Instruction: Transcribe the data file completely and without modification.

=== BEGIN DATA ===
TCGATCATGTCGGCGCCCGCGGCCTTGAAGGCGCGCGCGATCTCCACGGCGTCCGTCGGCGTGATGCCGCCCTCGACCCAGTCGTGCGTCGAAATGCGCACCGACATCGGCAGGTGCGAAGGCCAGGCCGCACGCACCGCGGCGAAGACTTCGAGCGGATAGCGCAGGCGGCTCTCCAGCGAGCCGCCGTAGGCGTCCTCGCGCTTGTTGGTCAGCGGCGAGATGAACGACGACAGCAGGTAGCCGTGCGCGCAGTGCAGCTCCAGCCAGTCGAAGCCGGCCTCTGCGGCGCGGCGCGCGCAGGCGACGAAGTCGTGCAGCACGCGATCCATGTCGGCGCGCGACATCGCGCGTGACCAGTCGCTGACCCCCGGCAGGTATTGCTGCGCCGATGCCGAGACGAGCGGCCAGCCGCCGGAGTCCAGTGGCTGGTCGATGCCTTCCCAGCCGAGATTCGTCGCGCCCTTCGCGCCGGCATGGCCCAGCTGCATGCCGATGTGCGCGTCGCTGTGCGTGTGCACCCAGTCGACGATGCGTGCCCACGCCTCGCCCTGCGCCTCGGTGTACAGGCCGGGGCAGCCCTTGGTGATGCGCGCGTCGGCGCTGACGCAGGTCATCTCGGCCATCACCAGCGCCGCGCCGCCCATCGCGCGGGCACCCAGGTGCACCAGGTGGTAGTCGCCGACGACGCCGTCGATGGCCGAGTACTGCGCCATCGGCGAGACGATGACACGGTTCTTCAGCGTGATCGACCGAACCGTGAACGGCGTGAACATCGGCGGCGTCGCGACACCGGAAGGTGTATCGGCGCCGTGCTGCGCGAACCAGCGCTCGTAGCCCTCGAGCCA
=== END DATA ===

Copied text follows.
TCGATCATGTCGGCGCCCGCGGCCTTGAAGGCGCGCGCGATCTCCACGGCGTCCGTCGGCGTGATGCCGCCCTCGACCCAGTCGTGCGTCGAAATGCGCACCGACATCGGCAGGTGCGAAGGCCAGGCCGCACGCACCGCGGCGAAGACTTCGAGCGGATAGCGCAGGCGGCTCTCCAGCGAGCCGCCGTAGGCGTCCTCGCGCTTGTTGGTCAGCGGCGAGATGAACGACGACAGCAGGTAGCCGTGCGCGCAGTGCAGCTCCAGCCAGTCGAAGCCGGCCTCTGCGGCGCGGCGCGCGCAGGCGACGAAGTCGTGCAGCACGCGATCCATGTCGGCGCGCGACATCGCGCGTGACCAGTCGCTGACCCCCGGCAGGTATTGCTGCGCCGATGCCGAGACGAGCGGCCAGCCGCCGGAGTCCAGTGGCTGGTCGATGCCTTCCCAGCCGAGATTCGTCGCGCCCTTCGCGCCGGCATGGCCCAGCTGCATGCCGATGTGCGCGTCGCTGTGCGTGTGCACCCAGTCGACGATGCGTGCCCACGCCTCGCCCTGCGCCTCGGTGTACAGGCCGGGGCAGCCCTTGGTGATGCGCGCGTCGGCGCTGACGCAGGTCATCTCGGCCATCACCAGCGCCGCGCCGCCCATCGCGCGGGCACCCAGGTGCACCAGGTGGTAGTCGCCGACGACGCCGTCGATGGCCGAGTACTGCGCCATCGGCGAGACGATGACACGGTTCTTCAGCGTGATCGACCGAACCGTGAACGGCGTGAACATCGGCGGCGTCGCGACACCGGAAGGTGTATCGGCGCCGTGCTGCGCGAACCAGCGCTCGTAGCCCTCGAGCCA